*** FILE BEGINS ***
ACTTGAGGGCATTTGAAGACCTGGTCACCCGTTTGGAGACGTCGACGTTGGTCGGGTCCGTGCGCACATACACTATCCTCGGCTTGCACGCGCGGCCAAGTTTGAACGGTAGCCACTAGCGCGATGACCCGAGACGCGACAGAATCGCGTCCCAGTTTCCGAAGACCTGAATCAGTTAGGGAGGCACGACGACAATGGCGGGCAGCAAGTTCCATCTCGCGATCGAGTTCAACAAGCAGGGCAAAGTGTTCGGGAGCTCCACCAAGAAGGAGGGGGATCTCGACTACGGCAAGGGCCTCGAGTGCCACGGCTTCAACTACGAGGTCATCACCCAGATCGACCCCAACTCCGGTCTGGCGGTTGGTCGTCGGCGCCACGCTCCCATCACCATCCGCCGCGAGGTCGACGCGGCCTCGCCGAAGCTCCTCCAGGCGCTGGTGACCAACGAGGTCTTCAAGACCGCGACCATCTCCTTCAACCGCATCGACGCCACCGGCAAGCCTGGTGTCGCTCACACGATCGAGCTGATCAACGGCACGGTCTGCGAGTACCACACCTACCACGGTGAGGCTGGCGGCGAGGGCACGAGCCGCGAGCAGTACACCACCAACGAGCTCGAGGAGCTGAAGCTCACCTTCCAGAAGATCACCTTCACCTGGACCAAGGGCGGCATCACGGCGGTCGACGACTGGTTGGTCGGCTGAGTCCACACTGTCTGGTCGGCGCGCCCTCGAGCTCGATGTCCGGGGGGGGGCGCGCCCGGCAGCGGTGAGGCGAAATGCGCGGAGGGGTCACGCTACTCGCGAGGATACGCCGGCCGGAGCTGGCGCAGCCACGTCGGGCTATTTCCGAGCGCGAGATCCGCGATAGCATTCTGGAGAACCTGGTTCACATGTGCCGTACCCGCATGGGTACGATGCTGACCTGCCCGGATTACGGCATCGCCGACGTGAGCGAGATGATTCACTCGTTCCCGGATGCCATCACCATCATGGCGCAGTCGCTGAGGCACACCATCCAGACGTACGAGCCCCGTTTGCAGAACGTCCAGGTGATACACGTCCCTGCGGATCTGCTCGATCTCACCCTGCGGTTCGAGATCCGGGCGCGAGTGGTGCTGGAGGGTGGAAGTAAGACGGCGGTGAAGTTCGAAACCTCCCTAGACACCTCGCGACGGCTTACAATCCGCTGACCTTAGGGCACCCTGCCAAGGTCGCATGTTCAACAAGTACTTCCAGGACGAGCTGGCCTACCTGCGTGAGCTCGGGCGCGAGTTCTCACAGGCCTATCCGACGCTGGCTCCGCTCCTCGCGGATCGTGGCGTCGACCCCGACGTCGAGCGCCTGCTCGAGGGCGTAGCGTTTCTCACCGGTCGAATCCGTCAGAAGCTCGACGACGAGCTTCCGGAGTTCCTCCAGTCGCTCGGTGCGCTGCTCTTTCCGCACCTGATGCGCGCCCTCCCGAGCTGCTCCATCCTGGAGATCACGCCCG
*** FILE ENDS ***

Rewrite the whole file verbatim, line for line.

ACTTGAGGGCATTTGAAGACCTGGTCACCCGTTTGGAGACGTCGACGTTGGTCGGGTCCGTGCGCACATACACTATCCTCGGCTTGCACGCGCGGCCAAGTTTGAACGGTAGCCACTAGCGCGATGACCCGAGACGCGACAGAATCGCGTCCCAGTTTCCGAAGACCTGAATCAGTTAGGGAGGCACGACGACAATGGCGGGCAGCAAGTTCCATCTCGCGATCGAGTTCAACAAGCAGGGCAAAGTGTTCGGGAGCTCCACCAAGAAGGAGGGGGATCTCGACTACGGCAAGGGCCTCGAGTGCCACGGCTTCAACTACGAGGTCATCACCCAGATCGACCCCAACTCCGGTCTGGCGGTTGGTCGTCGGCGCCACGCTCCCATCACCATCCGCCGCGAGGTCGACGCGGCCTCGCCGAAGCTCCTCCAGGCGCTGGTGACCAACGAGGTCTTCAAGACCGCGACCATCTCCTTCAACCGCATCGACGCCACCGGCAAGCCTGGTGTCGCTCACACGATCGAGCTGATCAACGGCACGGTCTGCGAGTACCACACCTACCACGGTGAGGCTGGCGGCGAGGGCACGAGCCGCGAGCAGTACACCACCAACGAGCTCGAGGAGCTGAAGCTCACCTTCCAGAAGATCACCTTCACCTGGACCAAGGGCGGCATCACGGCGGTCGACGACTGGTTGGTCGGCTGAGTCCACACTGTCTGGTCGGCGCGCCCTCGAGCTCGATGTCCGGGGGGGGGCGCGCCCGGCAGCGGTGAGGCGAAATGCGCGGAGGGGTCACGCTACTCGCGAGGATACGCCGGCCGGAGCTGGCGCAGCCACGTCGGGCTATTTCCGAGCGCGAGATCCGCGATAGCATTCTGGAGAACCTGGTTCACATGTGCCGTACCCGCATGGGTACGATGCTGACCTGCCCGGATTACGGCATCGCCGACGTGAGCGAGATGATTCACTCGTTCCCGGATGCCATCACCATCATGGCGCAGTCGCTGAGGCACACCATCCAGACGTACGAGCCCCGTTTGCAGAACGTCCAGGTGATACACGTCCCTGCGGATCTGCTCGATCTCACCCTGCGGTTCGAGATCCGGGCGCGAGTGGTGCTGGAGGGTGGAAGTAAGACGGCGGTGAAGTTCGAAACCTCCCTAGACACCTCGCGACGGCTTACAATCCGCTGACCTTAGGGCACCCTGCCAAGGTCGCATGTTCAACAAGTACTTCCAGGACGAGCTGGCCTACCTGCGTGAGCTCGGGCGCGAGTTCTCACAGGCCTATCCGACGCTGGCTCCGCTCCTCGCGGATCGTGGCGTCGACCCCGACGTCGAGCGCCTGCTCGAGGGCGTAGCGTTTCTCACCGGTCGAATCCGTCAGAAGCTCGACGACGAGCTTCCGGAGTTCCTCCAGTCGCTCGGTGCGCTGCTCTTTCCGCACCTGATGCGCGCCCTCCCGAGCTGCTCCATCCTGGAGATCACGCCCG